Alexander Fleming (1881-1955)
As a boy, Fleming worked in a shipping office in London until an inheritance enabled him to study medicine at St Mary's Hospital. He was interested in microbes which caused diseases such as tetanus and gangrene, and searched for substances to combat them.
Penicillin became a life-saver in the Second World War when Howard Walter Florey and Ernst Boris Chain came across penicillin in their search for antibiotic substances - research which finally enabled the large-scale production of the antibiotic. Fleming was elected Fellow of the Royal Society in 1943 and knighted in 1944. In 1945 he shared the Nobel Prize in Physiology or Medicine with Florey and Chain.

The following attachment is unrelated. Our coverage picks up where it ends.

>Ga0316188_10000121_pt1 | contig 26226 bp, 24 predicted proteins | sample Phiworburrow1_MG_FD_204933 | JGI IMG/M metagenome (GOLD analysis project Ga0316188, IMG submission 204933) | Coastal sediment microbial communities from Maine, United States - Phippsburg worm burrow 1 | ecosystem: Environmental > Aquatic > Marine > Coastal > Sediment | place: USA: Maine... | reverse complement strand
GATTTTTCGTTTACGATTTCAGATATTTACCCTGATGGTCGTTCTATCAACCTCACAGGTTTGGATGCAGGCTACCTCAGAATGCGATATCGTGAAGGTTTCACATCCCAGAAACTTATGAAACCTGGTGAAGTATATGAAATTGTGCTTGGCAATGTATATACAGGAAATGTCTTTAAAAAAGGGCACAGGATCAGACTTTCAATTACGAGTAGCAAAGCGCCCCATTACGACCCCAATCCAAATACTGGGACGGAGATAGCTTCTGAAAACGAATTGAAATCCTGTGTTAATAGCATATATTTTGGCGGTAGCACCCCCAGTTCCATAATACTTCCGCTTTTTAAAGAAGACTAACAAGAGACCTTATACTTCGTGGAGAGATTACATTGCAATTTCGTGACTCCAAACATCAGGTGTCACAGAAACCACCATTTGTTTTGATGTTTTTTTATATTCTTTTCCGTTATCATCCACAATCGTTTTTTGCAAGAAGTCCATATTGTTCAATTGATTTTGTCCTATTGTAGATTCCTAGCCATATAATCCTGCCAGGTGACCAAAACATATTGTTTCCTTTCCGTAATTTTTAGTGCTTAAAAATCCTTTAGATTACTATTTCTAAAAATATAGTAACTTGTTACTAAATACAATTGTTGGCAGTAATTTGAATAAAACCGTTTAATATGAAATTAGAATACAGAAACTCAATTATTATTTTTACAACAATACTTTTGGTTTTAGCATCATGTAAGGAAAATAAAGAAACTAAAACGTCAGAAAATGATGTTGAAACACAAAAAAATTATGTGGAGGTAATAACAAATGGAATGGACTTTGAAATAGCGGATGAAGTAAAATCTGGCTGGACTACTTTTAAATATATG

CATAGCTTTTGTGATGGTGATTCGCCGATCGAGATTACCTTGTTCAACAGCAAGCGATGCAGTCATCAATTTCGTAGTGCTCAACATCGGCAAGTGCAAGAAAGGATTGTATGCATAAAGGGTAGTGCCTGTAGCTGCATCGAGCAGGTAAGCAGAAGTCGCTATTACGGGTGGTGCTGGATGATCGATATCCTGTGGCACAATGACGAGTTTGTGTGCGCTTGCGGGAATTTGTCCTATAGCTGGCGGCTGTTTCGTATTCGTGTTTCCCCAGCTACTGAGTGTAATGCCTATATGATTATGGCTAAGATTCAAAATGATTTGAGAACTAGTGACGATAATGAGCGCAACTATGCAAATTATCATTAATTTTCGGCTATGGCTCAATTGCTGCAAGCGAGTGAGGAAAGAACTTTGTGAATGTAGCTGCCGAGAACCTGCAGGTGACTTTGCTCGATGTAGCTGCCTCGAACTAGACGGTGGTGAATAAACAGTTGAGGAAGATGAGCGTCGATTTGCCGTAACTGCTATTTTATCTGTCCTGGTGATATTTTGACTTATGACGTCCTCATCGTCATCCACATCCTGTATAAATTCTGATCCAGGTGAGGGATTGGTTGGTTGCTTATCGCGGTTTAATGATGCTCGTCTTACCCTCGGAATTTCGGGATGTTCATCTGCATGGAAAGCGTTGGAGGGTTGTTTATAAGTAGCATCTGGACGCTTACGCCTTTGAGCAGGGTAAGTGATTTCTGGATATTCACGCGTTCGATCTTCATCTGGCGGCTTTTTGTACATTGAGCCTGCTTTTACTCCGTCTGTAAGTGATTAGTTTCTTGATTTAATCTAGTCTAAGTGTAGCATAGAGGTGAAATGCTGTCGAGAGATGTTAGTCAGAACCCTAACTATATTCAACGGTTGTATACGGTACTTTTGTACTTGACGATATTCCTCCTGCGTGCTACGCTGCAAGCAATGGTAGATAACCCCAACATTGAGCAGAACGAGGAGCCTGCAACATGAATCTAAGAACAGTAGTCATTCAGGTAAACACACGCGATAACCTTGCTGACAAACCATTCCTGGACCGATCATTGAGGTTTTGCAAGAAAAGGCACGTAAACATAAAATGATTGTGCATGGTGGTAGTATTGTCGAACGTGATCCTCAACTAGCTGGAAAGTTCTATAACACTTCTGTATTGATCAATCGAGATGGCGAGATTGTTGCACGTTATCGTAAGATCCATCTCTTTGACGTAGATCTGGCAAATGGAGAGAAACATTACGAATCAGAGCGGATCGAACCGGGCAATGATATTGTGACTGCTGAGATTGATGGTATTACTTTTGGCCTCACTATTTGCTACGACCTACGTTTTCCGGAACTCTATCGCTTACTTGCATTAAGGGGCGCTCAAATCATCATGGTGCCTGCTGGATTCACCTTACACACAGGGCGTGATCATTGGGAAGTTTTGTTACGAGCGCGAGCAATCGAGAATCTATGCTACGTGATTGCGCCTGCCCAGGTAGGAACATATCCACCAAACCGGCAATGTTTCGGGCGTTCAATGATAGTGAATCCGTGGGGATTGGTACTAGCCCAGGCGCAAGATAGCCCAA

Related Themes and Topics
Techniques and Technologies:
Kevin Brown, Penicillin Man: Alexander Fleming and the Antibiotic Revolution (Stroud: History Press, 2005)
Robert Bud, Penicillin: Triumph and Tragedy (London: Oxford University Press, 2009)
|Xsl file could not be processed|